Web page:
The House Ways and Means Committee hasn’t yet approved its version of the tax overhaul, but already some lobbyists, miffed by how the legislation is shaping up, say they’re turning to the Senate.
The Senate’s overhaul measure, which is expected to become public as soon as Thursday, may be wildly different from the House bill. It is likely to include more temporary tax breaks than the House product and may also delay corporate rate cuts.
That could bring either opportunities or potential heartbreak for lobbyists, depending on how their clients fare in the House bill.
“We’ve shifted now, and it’s more of a dual track for us — it doesn’t look like the House bill will do anything to forestall a housing recession,” said Jerry Howard, CEO of the National Association of Home Builders, which opposes some House provisions, including a decrease in the deduction for mortgage interest.
The House bill would cap that deduction at $500,000 of new mortgage debt, down from the current $1 million.
While Howard said his group was not giving up on it entirely, it “doesn’t look like anything good’s going to be in the House bill.”
The National Association of Realtors has a three-pronged lobbying campaign underway, according to Jamie Gregory, the group’s deputy chief lobbyist. That includes trying to influence the Senate, Ways and Means and members on the House floor.
Because of Senate procedure and rules, including the Byrd rule, senators will have less leeway than House members, lobbyists say — making the Senate version potentially the more important legislation. The Byrd rule restricts provisions in bills being considered under budget reconciliation from adding to long-term deficits.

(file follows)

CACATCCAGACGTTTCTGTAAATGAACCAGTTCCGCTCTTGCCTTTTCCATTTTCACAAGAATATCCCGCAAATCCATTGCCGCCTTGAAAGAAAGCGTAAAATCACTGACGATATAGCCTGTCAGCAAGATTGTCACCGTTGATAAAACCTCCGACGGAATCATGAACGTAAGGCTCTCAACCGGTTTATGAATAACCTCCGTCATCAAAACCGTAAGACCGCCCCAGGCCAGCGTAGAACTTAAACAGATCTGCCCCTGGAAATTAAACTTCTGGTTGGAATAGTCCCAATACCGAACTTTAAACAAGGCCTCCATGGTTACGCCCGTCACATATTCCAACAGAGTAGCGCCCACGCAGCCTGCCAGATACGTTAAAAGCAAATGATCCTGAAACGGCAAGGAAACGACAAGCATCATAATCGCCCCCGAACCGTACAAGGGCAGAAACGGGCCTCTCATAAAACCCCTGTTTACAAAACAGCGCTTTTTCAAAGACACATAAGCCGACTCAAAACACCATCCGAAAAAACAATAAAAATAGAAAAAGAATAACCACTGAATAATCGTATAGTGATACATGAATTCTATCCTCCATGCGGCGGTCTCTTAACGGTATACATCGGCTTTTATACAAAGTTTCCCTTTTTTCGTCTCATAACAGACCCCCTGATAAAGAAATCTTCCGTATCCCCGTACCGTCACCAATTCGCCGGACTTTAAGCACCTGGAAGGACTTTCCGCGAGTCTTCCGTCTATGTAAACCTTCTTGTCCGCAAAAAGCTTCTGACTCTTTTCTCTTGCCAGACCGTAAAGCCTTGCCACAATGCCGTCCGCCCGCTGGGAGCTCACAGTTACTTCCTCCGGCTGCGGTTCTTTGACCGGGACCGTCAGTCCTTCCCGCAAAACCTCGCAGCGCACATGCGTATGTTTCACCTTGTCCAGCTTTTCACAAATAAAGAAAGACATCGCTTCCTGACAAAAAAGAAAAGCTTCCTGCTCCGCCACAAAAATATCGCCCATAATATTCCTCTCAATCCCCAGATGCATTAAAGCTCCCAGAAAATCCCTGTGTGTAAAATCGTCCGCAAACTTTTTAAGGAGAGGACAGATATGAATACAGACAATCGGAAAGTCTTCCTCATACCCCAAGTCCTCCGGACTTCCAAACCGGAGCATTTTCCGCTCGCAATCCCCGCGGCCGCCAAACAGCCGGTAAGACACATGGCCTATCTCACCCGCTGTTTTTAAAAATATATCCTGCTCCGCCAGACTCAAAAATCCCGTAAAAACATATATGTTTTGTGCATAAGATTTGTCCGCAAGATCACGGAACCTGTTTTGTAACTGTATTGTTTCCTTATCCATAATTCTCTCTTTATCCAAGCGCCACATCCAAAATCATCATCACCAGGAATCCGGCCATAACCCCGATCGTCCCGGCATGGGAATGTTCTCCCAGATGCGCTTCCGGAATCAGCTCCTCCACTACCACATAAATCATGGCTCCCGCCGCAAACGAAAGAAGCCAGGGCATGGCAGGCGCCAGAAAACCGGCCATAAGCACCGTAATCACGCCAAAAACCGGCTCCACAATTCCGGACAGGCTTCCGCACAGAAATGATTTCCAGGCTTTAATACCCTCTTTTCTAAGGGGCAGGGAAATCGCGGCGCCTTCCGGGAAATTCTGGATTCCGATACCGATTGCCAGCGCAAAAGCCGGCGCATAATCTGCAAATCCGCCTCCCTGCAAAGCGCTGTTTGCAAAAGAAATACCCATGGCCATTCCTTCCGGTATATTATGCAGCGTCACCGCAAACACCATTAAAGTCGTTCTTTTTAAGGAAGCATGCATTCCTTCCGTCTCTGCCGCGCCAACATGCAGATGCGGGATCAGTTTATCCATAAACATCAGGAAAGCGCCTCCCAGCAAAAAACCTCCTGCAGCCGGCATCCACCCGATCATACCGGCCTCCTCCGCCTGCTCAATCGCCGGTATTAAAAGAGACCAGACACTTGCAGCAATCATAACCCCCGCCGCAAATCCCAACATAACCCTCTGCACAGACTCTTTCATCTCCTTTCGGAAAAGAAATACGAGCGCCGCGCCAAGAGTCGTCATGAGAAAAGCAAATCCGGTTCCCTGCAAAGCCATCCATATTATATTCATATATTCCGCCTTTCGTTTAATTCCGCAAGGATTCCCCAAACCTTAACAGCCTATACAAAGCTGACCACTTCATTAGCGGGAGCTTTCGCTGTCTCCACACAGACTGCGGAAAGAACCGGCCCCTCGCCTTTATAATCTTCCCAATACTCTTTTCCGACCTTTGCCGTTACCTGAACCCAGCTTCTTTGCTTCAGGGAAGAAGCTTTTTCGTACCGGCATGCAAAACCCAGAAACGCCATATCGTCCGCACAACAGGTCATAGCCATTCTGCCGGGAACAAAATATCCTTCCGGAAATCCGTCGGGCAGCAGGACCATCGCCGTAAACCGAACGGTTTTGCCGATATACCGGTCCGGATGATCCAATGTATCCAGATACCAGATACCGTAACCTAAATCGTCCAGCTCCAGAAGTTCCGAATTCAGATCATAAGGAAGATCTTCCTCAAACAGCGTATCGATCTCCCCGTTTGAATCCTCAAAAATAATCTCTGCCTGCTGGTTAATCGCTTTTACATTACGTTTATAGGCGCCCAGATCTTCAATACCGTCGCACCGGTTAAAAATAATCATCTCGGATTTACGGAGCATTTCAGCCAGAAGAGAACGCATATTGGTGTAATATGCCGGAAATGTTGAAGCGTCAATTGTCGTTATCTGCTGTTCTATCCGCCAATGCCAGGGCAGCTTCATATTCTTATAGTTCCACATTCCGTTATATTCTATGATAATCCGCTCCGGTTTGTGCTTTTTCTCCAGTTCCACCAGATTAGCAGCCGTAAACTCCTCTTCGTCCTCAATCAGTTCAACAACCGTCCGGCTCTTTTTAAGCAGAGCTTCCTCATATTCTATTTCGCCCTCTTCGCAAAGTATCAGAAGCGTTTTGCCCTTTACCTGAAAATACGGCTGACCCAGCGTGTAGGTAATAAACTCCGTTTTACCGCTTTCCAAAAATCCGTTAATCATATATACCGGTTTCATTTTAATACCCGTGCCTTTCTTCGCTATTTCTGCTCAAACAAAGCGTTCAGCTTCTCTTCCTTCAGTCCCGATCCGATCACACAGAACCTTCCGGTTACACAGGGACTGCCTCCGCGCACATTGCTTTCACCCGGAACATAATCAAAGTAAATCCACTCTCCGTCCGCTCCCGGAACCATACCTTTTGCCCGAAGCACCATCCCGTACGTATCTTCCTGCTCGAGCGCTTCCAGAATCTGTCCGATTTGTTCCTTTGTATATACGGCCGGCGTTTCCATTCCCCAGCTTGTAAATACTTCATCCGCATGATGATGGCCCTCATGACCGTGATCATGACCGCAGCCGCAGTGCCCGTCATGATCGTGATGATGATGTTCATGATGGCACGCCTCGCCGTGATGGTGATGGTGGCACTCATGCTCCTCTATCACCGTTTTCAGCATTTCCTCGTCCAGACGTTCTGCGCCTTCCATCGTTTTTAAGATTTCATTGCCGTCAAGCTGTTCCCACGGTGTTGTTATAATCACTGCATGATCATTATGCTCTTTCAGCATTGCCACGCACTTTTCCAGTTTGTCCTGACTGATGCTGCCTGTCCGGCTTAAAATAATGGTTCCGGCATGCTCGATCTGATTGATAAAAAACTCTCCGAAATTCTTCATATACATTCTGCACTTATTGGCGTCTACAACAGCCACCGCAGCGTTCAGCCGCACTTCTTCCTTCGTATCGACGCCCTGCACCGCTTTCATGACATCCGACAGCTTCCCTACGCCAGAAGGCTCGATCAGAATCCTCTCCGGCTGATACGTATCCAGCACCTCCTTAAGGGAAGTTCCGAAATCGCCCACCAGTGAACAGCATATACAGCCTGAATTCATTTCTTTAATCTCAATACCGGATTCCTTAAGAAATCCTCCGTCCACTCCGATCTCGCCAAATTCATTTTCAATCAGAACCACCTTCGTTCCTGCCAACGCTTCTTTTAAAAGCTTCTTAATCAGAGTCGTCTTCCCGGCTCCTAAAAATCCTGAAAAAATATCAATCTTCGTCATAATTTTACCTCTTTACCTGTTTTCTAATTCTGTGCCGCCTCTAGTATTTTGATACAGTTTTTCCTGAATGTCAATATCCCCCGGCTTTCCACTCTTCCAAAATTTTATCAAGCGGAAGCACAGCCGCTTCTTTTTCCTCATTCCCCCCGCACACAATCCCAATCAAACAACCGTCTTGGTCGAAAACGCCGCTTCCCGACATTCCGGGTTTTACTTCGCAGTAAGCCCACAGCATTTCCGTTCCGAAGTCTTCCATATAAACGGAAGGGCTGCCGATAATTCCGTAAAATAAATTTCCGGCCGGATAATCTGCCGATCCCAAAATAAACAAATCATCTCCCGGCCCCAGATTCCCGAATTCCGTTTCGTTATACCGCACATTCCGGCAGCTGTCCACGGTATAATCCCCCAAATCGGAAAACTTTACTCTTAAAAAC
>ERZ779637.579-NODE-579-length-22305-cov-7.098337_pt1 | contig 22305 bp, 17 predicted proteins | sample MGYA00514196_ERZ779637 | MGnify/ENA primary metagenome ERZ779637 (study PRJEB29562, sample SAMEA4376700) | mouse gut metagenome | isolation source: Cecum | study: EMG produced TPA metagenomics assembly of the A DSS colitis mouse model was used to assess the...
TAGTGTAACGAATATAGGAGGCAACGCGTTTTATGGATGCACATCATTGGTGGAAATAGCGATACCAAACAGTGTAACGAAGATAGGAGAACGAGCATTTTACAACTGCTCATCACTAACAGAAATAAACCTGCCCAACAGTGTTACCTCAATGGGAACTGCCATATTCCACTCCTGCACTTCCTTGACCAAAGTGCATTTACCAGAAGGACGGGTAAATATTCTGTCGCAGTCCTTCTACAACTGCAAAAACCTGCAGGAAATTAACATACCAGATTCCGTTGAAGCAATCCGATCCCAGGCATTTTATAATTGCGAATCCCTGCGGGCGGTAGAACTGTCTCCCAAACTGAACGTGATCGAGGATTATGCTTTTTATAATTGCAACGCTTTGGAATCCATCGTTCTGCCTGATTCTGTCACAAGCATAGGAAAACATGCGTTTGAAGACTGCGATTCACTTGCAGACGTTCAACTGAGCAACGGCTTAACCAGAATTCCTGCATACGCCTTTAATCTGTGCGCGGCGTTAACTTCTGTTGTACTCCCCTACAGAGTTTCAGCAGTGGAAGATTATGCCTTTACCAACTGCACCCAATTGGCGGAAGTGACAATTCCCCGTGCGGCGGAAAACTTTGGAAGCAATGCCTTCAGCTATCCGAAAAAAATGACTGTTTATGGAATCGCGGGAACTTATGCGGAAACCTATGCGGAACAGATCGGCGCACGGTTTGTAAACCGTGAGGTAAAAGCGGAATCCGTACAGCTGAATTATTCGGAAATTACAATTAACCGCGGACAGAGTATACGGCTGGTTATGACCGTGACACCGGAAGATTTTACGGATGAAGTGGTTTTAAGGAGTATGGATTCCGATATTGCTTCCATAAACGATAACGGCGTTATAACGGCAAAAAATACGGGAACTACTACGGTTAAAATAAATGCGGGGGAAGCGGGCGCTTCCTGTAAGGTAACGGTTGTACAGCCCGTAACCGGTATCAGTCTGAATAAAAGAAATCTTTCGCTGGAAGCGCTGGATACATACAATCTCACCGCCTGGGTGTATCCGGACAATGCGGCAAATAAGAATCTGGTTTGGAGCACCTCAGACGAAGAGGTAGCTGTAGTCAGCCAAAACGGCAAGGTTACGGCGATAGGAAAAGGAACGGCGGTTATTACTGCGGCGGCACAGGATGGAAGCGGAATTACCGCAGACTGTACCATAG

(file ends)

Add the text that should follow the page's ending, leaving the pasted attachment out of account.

“The Senate has more restrictions, so I do think whatever is signed is going to look more like the Senate bill than the House bill,” Gregory said.
Lobbyist Dawn Levy O’Donnell, who runs D Squared Tax Strategies, said even as she’s been in the weeds this week on the Ways and Means markup, she has pondered an oft-quoted line. According to lore, George Washington once said to Thomas Jefferson, “We pour our legislation into the senatorial saucer to cool it.”
“We’ve been thinking about the Senate and working with the Senate,” said O’Donnell, a former Senate Finance Democratic staffer, whose registered clients include the American Society of Association Executives and Dominion Resources Services Inc.
“But the House is acting right now, and there’s momentum. If I stop and think about it, the whole reason of the Senate is to cool off the fervor of the House,” she said.
Though many of the biggest fights are likely to play out on the Senate side and may well be settled there, O’Donnell and other lobbyists said some tax debates, such as the one over deductions for state and local taxes, will likely be more heated in the House.
Republican opposition to the so-called SALT provisions appears less intense in the Senate because the high-tax states that are most affected, like New York and California, are blue states represented by Democrats.
Even so, as Ways and Means members sparred over state and local tax deductions during the markup Tuesday, the committee room audience in the Longworth House Office Building was relatively sparse, and few lobbyists were observed in the hallways outside.
The battle over how small business owners are taxed is expected to play out in both the Senate and House. So far, the National Federation of Independent Business says it does not support the House measure.
Still, lobbyists such as Gregory from the Realtors say they don’t yet have a good read on how the Senate measure may address some of the most contested issues, such as the mortgage interest matter.
Former Senate aide David Castagnetti, a Democratic lobbyist with Mehlman Castagnetti Rosen & Thomas, said he knows one thing for certain about the Senate proposal.
“The bill’s going to look different,” he said.